Social Consumption Task Force Finalizing Recommendations for Council

Social Consumption Task Force Finalizing Recommendations for Council
Brandon Marshall
The last meeting of the Social Consumption Area Task Force included plenty of analogies from members trying to explain the compromises they have had to make.

"In life, just like in marriage, you don't always get your way all the time," said Margie Valdez, who represents powerful neighborhood lobbying group Inter-Neighborhood Cooperation, at the September 13 meeting.

The task force has met all year to smooth the edges of Initiative 300, which created a pilot program that lets businesses apply for a license to allow adult marijuana consumption in certain areas. Its chairwoman, Councilwoman Kendra Black, will present the task force's final recommendations for how to better enforce the initiative to Denver City Council in November.

Since voters approved I-300 in November 2016, only two businesses have been given social consumption permits: Vape and Play, which is set to open this year, and the Coffee Joint, which opened in mid-March. Other applicants that haven't been as lucky argue that the city's regulations make it nearly impossible to find a suitable location for a social consumption business, which must be 1,000 feet from rehabilitation centers, schools, city-owned rec centers and daycares (and when the city says 1,000 feet, it means 1,000 feet). The task force's research has shown that daycares are the largest impediment to getting a license because there are so many of them all over Denver.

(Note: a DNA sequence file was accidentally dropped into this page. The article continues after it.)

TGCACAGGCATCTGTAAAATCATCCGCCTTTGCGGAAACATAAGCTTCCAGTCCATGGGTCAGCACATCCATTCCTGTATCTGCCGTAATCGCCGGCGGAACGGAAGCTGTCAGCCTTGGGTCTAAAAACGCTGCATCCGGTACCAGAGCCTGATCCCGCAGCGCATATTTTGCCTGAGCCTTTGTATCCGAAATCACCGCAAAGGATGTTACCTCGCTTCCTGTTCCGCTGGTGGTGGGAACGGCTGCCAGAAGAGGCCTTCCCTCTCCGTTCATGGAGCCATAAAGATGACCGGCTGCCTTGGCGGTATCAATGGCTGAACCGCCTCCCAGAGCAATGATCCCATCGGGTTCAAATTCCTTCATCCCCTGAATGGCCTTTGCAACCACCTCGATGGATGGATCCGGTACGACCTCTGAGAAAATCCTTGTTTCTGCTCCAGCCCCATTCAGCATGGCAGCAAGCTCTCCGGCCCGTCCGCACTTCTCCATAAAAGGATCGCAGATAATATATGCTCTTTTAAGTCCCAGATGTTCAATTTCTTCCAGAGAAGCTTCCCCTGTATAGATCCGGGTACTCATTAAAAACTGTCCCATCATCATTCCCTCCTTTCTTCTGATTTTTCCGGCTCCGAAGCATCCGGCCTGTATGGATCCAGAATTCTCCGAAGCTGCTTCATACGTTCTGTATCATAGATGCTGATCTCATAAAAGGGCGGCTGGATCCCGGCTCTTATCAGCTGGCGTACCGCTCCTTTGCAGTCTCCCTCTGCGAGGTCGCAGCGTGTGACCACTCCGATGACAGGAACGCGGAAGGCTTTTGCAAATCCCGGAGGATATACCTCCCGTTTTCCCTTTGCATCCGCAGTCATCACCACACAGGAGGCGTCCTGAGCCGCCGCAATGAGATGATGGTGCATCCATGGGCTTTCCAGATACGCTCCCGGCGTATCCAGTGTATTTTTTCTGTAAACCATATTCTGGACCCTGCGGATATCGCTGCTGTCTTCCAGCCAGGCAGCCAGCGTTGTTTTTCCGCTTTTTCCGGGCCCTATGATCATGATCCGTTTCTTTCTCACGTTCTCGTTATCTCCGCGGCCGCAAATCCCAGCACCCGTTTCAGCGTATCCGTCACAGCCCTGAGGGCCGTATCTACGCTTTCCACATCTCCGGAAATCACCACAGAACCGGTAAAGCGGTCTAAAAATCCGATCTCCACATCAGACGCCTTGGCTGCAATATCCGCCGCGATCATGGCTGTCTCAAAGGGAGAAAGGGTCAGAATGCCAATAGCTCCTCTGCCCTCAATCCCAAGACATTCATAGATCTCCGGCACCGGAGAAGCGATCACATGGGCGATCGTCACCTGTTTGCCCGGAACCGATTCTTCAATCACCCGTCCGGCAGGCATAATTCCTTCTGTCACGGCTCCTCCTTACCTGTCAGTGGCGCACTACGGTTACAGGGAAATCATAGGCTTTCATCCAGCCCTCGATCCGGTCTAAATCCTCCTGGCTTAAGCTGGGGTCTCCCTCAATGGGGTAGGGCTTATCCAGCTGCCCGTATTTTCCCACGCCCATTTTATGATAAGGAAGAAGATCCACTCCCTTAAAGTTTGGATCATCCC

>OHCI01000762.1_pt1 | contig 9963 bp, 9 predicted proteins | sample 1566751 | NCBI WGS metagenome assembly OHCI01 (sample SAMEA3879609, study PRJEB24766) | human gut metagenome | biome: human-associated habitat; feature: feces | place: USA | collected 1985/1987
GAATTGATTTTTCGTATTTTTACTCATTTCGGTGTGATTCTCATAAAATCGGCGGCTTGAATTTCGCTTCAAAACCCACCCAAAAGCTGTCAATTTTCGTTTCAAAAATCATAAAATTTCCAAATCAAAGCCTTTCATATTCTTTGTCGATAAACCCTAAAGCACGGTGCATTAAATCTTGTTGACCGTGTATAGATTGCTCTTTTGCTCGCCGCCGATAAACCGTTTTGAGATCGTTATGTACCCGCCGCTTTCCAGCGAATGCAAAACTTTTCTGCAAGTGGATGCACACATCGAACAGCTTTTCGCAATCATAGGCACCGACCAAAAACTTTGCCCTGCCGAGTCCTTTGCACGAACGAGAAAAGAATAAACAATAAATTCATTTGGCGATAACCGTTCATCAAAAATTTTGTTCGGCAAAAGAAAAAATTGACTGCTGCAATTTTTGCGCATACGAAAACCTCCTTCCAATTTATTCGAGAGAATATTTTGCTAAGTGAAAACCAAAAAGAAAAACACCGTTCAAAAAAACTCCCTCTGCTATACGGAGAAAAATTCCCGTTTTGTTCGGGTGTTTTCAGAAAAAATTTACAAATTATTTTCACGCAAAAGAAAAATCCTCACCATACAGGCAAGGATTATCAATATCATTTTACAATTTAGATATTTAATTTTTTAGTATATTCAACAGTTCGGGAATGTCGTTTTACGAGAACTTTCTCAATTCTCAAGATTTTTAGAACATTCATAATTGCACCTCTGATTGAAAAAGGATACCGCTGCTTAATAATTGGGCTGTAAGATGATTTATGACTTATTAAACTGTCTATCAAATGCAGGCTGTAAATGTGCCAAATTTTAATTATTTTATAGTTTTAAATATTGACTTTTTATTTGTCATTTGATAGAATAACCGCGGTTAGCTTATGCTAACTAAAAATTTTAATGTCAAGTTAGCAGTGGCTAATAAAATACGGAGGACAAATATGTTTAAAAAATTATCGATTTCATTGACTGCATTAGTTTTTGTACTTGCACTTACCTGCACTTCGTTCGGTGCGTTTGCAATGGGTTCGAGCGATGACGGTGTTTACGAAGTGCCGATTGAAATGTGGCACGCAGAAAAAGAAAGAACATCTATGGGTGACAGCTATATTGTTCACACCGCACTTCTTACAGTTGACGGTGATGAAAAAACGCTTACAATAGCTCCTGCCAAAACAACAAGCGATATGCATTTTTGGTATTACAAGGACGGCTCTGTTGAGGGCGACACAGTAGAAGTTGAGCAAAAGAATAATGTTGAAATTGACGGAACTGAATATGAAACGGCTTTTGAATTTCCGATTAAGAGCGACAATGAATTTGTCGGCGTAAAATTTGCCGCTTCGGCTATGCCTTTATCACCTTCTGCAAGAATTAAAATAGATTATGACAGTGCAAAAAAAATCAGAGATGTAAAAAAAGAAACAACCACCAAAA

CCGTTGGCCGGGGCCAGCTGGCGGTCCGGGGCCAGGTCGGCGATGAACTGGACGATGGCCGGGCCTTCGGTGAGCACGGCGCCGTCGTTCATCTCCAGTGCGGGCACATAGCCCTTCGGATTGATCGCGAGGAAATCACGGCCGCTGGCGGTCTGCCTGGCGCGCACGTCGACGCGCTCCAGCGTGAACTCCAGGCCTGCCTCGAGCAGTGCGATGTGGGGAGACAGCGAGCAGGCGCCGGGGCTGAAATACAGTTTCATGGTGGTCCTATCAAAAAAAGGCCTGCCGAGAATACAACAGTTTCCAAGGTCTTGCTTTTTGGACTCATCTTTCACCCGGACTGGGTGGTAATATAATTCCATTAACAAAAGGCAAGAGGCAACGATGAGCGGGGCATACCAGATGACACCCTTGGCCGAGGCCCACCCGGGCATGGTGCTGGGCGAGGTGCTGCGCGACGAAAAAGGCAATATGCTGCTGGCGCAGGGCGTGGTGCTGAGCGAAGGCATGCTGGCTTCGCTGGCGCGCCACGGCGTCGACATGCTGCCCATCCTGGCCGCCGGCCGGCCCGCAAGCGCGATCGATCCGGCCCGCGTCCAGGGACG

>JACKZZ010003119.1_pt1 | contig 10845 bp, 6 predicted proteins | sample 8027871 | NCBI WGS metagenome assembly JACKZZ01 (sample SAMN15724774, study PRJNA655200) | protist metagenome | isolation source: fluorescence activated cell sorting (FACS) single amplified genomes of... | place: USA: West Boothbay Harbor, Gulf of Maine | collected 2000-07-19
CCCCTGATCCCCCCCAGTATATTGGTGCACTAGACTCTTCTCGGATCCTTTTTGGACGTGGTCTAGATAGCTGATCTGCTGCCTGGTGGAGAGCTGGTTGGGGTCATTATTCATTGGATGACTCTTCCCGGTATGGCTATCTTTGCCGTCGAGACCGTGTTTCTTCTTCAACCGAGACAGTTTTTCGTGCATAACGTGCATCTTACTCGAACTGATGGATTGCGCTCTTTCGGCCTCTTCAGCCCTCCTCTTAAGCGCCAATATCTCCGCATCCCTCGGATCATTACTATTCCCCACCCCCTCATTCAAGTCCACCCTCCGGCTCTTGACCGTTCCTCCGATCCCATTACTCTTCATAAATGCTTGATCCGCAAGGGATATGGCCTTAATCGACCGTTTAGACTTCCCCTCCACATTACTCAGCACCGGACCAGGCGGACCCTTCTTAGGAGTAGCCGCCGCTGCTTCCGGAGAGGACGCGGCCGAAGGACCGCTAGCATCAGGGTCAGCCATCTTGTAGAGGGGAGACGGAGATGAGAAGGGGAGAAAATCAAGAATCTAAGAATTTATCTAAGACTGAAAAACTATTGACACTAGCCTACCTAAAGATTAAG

"The voters also approved TABOR. [They] don't always get it right."

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At today's meeting, the task force agreed to send two competing recommendations to Denver City Council. The "bold" suggestion, as it was called, stays true to I-300's language, which didn't explicitly lay out the 1,000-foot setback requirement added by the Department of Excise and Licenses last year. A compromise suggestion, proposed by Councilman Jolon Clark, would maintain the 1,000-foot setbacks but exempt applicants who are supported, by way of a "non-opposition" letter, by a daycare, rehab, school or rec center that falls within 1,000 feet of the potential social consumption business. (The task force is still mulling over a possible scenario involving conflicting viewpoints from businesses near an applicant's desired space.)

"The government shouldn't need to protect someone who doesn't need protecting," Clark said after the meeting.

The compromise wasn't totally accepted by everyone on the task force. Logan Goolsby, compliance director for Euflora, argued that it still places too much of a burden on applicants.

"They have to reach out to multiple organizations," he said at the meeting. "It places a chilling effect on businesses. That would place more of a burden on [them]."

Task force members also discussed the will of voters and the fact that I-300 is broader in its language than the regulations rolled out by the city. But "the voters also approved TABOR," Clark said. "The voters don't always get it right."

The task force could also move forward with a proposal to make it easier for dispensaries to divvy up their space in order to create a social consumption area, and to make the application process for any marijuana-related event as streamlined as getting a liquor license.

Black will consider more comments from task-force members before drafting the final recommendations. The public is also invited to send comments to [email protected]
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Ana Campbell has been Westword's managing editor since 2016. She has worked at magazines and newspapers around the country, picking up a few awards along the way for her writing and editing. She grew up in south Texas.
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